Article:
Pegion, P. J., Bourassa, M. A., Legler, D. M., & O'Brien, J. J. (2000). Objectively Derived Daily “Winds” from Satellite Scatterometer Data.
Mon. Wea. Rev., 128(9), 3150–3168.
Bourassa, M. A., Vincent, D. G., & Wood, W. L. (2001). A Sea State Parameterization with Nonarbitrary Wave Age Applicable to Low and Moderate Wind Speeds.
J. Phys. Oceanogr., 31(10), 2840–2851.
Sharp, R. J., Bourassa, M. A., & O'Brien, J. J. (2002). Early Detection of Tropical Cyclones Using Seawinds-Derived Vorticity.
Bull. Amer. Meteor. Soc., 83(6), 879–889.
Bourassa, M. A., Vincent, D. G., & Wood, W. L. (1999). A Flux Parameterization Including the Effects of Capillary Waves and Sea State.
J. Atmos. Sci., 56(9), 1123–1139.
Hanley, D. E., Bourassa, M. A., O'Brien, J. J., Smith, S. R., & Spade, E. R. (2003). A Quantitative Evaluation of ENSO Indices.
J. Climate, 16(8), 1249–1258.
Weissman, D. E., Bourassa, M. A., & Tongue, J. (2002). Effects of Rain Rate and Wind Magnitude on SeaWinds Scatterometer Wind Speed Errors.
J. Atmos. Oceanic Technol., 19(5), 738–746.
Smith, S. R., Bourassa, M. A., & Sharp, R. J. (1999). Establishing More Truth in True Winds.
J. Atmos. Oceanic Technol., 16(7), 939–952.
Ahern, K., Bourassa, M. A., Hart, R. E., Zhang, J. A., & Rogers, R. F. (2019). Observed Kinematic and Thermodynamic Structure in the Hurricane Boundary Layer During Intensity Change.
Mon. Wea. Rev., .
Abstract: The axisymmetric structure of the inner-core hurricane boundary layer (BL) during intensification [IN; intensity tendency ≥ 20 kt (24 h)−1], weakening [WE; intensity tendency < −10 kt (24 h)−1], and steady-state [SS; the remainder] periods are analyzed using composites of GPS dropwindsondes from reconnaissance missions between 1998 and 2015. A total of 3,091 dropsondes were composited for analysis below 2.5 km elevation—1,086 during IN, 1,042 during WE, and 963 during SS. In non-intensifying hurricanes, the lowlevel tangential wind is greater outside the radius of maximum wind (RMW) than for intensifying hurricanes, implying higher inertial stability (I) at those radii for non-intensifying hurricanes. Differences in tangential wind structure (and I) between the groups also imply differences in secondary circulation. The IN radial inflow layer is of nearly equal or greater thickness than nonintensifying groups, and all groups show an inflow maximum just outside the RMW. Non-intensifying hurricanes have stronger inflow outside the eyewall region, likely associated with frictionally forced ascent out of the BL and enhanced subsidence into the BL at radii outside the RMW. Equivalent potential temperatures (θe) and conditional stability are highest inside the RMW of non-intensifying storms, which is potentially related to TC intensity. At greater radii, inflow layer θe is lowest in WE hurricanes, suggesting greater subsidence or more convective downdrafts at those radii compared to IN and SS hurricanes. Comparisons of prior observational and theoretical studies are highlighted, especially those relating BL structure to large-scale vortex structure, convection, and intensity.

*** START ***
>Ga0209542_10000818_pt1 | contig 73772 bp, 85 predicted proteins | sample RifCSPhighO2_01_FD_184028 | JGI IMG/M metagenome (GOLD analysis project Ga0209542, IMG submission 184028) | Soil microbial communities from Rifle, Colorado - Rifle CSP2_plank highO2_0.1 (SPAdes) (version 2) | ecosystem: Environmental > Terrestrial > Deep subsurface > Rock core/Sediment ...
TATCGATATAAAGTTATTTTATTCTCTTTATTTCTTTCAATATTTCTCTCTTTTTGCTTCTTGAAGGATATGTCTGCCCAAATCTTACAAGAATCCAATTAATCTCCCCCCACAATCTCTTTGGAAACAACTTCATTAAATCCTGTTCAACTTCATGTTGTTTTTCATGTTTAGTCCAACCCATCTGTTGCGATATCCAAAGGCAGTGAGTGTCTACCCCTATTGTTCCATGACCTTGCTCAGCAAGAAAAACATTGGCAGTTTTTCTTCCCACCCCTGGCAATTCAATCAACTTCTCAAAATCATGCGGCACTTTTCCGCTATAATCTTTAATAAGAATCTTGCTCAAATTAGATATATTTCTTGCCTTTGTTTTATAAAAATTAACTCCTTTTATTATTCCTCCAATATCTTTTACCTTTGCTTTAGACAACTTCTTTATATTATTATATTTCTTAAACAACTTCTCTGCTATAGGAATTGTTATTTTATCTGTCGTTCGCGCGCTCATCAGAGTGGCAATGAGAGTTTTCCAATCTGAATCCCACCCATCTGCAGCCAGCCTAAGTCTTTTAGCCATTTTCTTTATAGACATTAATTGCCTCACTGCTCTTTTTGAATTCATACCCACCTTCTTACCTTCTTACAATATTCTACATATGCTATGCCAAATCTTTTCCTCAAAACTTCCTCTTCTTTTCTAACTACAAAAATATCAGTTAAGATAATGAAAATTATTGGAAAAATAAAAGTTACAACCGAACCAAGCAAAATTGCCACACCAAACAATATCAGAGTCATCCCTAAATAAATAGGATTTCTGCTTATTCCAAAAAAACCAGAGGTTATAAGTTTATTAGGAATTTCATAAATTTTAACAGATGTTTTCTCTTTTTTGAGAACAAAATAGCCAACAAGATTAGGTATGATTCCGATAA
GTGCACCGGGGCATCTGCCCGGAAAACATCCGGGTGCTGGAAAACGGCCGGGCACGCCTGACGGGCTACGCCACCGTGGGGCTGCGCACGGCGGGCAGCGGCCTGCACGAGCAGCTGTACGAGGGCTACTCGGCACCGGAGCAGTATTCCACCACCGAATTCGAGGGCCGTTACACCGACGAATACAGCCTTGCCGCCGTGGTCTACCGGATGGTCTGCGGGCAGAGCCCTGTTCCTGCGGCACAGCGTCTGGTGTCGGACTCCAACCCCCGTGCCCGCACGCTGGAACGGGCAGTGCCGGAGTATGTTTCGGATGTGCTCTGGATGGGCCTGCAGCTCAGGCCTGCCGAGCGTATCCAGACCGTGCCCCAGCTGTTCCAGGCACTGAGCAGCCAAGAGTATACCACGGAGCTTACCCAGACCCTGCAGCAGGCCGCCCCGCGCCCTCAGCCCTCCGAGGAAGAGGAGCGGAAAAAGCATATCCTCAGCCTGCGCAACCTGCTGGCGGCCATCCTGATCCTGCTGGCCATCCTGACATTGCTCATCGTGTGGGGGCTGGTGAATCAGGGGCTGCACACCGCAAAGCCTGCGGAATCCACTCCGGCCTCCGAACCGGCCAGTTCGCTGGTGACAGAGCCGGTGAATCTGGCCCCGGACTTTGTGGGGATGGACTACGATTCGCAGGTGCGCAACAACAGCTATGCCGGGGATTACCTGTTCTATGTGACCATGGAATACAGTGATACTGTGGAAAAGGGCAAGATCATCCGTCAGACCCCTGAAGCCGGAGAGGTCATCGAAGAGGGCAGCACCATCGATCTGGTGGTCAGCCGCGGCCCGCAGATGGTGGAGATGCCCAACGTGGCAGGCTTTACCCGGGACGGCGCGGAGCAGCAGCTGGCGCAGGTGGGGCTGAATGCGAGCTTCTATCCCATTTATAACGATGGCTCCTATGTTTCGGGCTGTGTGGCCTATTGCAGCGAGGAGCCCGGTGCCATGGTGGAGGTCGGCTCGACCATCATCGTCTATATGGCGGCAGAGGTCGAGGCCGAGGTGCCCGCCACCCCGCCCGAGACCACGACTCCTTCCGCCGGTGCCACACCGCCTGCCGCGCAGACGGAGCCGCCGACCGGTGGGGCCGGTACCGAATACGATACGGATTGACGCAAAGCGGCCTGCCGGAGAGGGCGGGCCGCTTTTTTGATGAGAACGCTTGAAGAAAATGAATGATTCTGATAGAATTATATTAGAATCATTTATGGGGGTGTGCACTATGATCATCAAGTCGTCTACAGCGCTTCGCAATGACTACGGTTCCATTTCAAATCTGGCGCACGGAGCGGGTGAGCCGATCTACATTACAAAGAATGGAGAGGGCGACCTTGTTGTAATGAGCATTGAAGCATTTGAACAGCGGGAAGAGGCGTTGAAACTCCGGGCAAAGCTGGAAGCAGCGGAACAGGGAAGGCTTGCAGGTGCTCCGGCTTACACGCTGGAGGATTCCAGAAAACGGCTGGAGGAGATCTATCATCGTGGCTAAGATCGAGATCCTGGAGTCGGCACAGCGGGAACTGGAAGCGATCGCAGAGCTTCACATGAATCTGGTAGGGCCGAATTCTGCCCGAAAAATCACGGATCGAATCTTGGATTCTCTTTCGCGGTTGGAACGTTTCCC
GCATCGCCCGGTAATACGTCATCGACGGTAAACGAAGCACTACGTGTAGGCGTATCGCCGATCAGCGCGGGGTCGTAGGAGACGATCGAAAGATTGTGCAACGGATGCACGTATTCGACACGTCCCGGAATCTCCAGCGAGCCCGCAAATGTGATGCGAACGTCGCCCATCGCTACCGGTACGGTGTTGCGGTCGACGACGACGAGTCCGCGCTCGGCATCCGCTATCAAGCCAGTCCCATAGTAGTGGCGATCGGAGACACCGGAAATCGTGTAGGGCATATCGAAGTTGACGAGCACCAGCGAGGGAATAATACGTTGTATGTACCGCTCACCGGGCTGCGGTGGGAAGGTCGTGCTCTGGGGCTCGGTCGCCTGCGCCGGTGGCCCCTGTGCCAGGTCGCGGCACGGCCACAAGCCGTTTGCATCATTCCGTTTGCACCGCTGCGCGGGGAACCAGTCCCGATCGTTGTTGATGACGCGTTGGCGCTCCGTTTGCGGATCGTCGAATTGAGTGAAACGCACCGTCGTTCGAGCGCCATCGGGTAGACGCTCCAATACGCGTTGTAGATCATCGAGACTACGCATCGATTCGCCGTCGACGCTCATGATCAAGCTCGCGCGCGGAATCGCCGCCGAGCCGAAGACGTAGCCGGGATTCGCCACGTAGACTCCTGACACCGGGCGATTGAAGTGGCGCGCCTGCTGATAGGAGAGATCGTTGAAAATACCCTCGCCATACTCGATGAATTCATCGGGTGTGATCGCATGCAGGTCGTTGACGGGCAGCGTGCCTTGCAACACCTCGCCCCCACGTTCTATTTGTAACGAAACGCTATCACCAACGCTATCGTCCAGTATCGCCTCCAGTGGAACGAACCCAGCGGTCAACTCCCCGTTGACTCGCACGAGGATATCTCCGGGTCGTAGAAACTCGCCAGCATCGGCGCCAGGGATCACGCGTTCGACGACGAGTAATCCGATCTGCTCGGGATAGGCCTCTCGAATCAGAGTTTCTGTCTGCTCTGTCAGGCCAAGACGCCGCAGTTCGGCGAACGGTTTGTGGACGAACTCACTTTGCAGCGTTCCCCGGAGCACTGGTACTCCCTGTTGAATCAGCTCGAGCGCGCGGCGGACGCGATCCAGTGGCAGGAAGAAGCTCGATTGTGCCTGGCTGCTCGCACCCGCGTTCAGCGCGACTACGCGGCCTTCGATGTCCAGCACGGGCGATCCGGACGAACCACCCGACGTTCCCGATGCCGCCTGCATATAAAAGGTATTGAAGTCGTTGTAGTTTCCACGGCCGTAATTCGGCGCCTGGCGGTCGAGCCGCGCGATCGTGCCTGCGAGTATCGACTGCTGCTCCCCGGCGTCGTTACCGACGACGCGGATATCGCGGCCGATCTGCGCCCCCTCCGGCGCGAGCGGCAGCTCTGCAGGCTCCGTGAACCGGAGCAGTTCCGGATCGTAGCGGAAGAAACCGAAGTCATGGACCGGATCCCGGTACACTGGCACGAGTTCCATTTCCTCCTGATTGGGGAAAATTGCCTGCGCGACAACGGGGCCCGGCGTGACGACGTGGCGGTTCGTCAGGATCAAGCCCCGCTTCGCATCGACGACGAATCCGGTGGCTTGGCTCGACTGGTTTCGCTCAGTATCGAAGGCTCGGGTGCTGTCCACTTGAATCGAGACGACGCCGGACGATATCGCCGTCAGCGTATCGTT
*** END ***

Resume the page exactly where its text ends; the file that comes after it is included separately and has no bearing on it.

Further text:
Zheng, Y., Ali, M. M., & Bourassa, M. A. (2016). Contribution of Monthly and Regional Rainfall to the Strength of Indian Summer Monsoon.
Mon. Wea. Rev., 144(9), 3037–3055.
Holbach, H. M., Uhlhorn, E. W., & Bourassa, M. A. (2018). Off-Nadir SFMR Brightness Temperature Measurements in High-Wind Conditions.
J. Atmos. Oceanic Technol., 35(9), 1865–1879.
Abstract: Wind and wave-breaking directions are investigated as potential sources of an asymmetry identified in off-nadir remotely sensed measurements of ocean surface brightness temperatures obtained by the Stepped Frequency Microwave Radiometer (SFMR) in high-wind conditions, including in tropical cyclones. Surface wind speed, which dynamically couples the atmosphere and ocean, can be inferred from SFMR ocean surface brightness temperature measurements using a radiative transfer model and an inversion algorithm. The accuracy of the ocean surface brightness temperature to wind speed calibration relies on accurate knowledge of the surface variables that are influencing the ocean surface brightness temperature. Previous studies have identified wind direction signals in horizontally polarized radiometer measurements in low to moderate (0�20 m s−1) wind conditions over a wide range of incidence angles. This study finds that the azimuthal asymmetry in the off-nadir SFMR brightness temperature measurements is also likely a function of wind direction and extends the results of these previous studies to high-wind conditions. The off-nadir measurements from the SFMR provide critical data for improving the understanding of the relationships between brightness temperature, surface wave�breaking direction, and surface wind vectors at various incidence angles, which is extremely useful for the development of geophysical model functions for instruments like the Hurricane Imaging Radiometer (HIRAD).